WARNING: If you are a student or reporter using a STROKE-INTENSIVE THEORY, you MUST also shorten your writing by incorporating hundreds, and then thousands, of briefs for common words and phrases. If you don’t, your Top Speed, even using my methods, will
be LIMITED to (depending on your talent level) 225-240, and 260 for the most talented.
However, if you shorten your writing a great deal, and combine this with high-speed practice, speeds of 300, 340, and 360 are possible! And even higher.
About the Author
Mark has been a court reporter for over 25 years and lives in Texas with his wife and three children. Read about his accomplishments and awards here.
Although Kislingbury has developed his own theory of shorthand that he teaches, his comments in the last two paragraphs indicate that this recommended strategy is not only for his theory of shorthand, but essentially for all theories with brief forms.
I messed around with the old style steno machine for a while and they basically use chords to make words and phrases, similar to a piano player doing jazz chords. Being able to use two hands plus two thumbs gives a big advantage but there are a lot of finger twisting gymnastics you have to master to be fast. Kislingbury uses a system that incorporates plurals, prefixes and suffixes all in one stroke (chord) so he cuts down on extra strokes. In other words, he has a vast amount of briefs or shortcuts that he created that most others would never be able to recollect and use in real time. In pen shorthand this would be equivalent to making briefs for thousands of common words and phrases, something akin to Pre anniversary Gregg but much more so.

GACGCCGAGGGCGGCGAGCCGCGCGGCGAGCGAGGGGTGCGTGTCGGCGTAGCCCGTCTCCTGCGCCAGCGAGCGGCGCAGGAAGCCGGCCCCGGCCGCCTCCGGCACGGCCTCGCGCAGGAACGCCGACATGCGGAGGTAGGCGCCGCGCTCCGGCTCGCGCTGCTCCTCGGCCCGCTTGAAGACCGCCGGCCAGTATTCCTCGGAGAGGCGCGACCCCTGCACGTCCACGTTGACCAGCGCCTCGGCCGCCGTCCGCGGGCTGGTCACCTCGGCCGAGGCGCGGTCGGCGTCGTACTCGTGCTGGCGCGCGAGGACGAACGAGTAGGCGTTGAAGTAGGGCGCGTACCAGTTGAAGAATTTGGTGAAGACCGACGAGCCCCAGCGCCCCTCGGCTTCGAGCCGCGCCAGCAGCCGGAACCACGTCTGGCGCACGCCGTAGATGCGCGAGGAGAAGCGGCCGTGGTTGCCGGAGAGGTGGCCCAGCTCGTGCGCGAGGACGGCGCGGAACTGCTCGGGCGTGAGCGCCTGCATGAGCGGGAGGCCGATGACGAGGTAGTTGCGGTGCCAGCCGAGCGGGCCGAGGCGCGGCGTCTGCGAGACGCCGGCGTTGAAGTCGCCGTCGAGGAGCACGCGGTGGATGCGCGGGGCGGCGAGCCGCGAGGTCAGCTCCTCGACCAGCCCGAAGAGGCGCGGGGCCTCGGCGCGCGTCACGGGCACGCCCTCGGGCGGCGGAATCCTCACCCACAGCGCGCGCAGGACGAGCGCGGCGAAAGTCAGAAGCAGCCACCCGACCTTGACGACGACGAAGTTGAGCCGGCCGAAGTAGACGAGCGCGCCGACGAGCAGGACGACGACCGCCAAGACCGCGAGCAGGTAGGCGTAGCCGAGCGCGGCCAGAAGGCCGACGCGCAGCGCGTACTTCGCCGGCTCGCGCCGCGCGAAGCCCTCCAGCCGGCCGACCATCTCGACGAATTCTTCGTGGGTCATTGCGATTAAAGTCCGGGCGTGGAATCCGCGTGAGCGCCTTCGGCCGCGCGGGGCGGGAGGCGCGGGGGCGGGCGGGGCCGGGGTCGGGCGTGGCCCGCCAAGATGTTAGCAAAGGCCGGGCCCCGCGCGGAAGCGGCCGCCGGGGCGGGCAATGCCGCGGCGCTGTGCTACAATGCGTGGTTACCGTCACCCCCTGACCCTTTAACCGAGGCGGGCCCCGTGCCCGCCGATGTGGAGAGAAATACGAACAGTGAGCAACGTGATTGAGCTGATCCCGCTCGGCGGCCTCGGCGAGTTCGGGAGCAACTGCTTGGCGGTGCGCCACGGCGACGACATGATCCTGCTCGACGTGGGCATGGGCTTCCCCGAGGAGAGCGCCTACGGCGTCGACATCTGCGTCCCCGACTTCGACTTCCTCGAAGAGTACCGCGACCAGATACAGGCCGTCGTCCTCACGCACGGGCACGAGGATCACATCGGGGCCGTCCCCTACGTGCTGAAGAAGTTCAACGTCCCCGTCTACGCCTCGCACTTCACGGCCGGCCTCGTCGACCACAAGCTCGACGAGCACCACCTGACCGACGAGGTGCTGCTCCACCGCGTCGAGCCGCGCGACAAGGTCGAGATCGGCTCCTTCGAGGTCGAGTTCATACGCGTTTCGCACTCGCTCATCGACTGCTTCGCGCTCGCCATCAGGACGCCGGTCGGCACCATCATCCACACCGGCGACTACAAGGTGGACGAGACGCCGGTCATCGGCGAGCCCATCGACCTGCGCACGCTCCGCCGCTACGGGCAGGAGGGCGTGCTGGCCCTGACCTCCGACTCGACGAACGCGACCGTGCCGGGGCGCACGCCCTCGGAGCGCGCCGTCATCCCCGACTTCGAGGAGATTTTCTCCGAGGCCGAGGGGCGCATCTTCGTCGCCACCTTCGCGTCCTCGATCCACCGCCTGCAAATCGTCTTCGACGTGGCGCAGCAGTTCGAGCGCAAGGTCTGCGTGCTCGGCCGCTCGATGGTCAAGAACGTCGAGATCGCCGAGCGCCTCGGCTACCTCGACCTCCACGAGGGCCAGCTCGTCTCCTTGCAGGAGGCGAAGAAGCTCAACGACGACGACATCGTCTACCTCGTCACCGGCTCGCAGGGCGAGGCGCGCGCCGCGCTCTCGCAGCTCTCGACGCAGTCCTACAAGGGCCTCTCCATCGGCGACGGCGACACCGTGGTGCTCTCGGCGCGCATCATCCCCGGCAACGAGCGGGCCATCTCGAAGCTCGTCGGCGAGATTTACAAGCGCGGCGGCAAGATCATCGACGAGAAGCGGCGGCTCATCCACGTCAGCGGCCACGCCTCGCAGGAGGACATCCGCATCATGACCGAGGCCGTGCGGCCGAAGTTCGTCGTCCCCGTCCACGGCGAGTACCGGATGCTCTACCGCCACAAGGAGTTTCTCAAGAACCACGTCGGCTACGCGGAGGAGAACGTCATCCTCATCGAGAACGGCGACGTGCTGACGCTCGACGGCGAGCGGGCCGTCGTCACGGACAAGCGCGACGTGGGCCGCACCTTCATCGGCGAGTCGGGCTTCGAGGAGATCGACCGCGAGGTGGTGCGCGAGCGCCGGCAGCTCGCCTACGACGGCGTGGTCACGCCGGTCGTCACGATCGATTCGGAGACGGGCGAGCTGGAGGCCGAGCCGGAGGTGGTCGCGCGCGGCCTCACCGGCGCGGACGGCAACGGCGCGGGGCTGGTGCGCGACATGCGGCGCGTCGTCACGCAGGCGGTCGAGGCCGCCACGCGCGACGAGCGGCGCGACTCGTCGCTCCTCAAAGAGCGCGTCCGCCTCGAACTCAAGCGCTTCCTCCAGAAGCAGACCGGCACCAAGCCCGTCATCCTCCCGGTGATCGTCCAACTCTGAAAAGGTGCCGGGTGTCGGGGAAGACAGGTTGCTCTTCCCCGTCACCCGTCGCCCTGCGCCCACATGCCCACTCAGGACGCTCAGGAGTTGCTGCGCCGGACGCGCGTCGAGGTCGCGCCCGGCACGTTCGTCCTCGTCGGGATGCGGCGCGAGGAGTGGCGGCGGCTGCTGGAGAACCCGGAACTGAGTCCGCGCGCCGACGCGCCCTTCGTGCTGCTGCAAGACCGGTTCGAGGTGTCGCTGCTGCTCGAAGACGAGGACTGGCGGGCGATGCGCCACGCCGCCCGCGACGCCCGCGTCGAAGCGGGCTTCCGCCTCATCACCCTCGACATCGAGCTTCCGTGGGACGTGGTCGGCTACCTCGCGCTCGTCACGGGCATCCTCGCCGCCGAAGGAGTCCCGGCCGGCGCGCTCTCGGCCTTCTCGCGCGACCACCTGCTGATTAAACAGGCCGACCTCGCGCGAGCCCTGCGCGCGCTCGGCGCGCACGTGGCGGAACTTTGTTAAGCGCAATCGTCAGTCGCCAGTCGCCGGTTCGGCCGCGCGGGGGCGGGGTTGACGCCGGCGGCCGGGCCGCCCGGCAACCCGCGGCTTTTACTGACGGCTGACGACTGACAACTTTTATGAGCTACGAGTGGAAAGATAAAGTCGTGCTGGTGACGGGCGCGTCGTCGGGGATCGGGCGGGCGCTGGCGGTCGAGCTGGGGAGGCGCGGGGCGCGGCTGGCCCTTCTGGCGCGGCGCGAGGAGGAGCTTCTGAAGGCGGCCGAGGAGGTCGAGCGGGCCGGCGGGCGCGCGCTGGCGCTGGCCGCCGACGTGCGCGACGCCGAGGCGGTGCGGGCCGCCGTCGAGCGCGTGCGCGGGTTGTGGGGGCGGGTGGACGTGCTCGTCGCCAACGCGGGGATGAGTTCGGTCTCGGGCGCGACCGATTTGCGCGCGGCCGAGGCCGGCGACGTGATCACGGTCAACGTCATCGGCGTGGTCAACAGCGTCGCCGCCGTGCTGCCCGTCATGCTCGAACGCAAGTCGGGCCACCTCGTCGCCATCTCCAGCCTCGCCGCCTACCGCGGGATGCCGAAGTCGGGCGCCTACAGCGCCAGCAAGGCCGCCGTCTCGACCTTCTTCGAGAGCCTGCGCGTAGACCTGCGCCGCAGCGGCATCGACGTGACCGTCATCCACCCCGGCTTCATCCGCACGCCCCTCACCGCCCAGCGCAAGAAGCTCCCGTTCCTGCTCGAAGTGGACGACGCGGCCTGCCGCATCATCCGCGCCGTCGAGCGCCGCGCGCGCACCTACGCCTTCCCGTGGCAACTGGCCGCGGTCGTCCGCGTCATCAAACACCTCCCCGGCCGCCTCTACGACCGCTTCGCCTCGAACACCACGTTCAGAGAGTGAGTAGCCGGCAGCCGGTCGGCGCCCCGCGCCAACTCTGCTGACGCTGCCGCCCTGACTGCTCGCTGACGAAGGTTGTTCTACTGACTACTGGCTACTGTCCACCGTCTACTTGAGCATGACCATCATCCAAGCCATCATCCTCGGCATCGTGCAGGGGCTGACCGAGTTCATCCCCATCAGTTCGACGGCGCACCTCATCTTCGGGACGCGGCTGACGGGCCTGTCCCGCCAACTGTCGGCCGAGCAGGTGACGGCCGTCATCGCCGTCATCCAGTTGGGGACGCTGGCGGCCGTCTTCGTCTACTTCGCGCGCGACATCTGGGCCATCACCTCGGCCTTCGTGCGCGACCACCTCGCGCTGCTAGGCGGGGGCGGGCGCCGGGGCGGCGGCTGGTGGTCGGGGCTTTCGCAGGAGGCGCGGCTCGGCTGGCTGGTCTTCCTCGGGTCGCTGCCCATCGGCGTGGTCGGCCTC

The thing that interested me was the speedbuilding technique of always practicing at a much higher speed than one is comfortable – which I assume will work with GS too. Perhaps this is obvious to everyone, but it wasn't to me!
High speed practice made a big difference to me — after I knew the theory.
Pushing it too high while learning the rules didn't help. I glanced at the rules, wrote the word list once without really thinking about it, and spent the rest of the time trying to build speed. When I couldn't reach my target, I gave up, and stopped formal study.
Pushing it now, with passages not keyed to the text, has gone from looking up words and thinking about them, to looking them up and blindly copying them. Again, speed without theory started well and ended badly.
High speed helps, but we also need slow time. Focus on the rule you forgot. If you look up more than a word or two per dictation, you need to review all the rules.
Look at your writing critically and train your hand to do it right at all speeds. Writing it fast will refine the shape, and show you where it's worth the extra practice, but only if it's reasonably good to start with.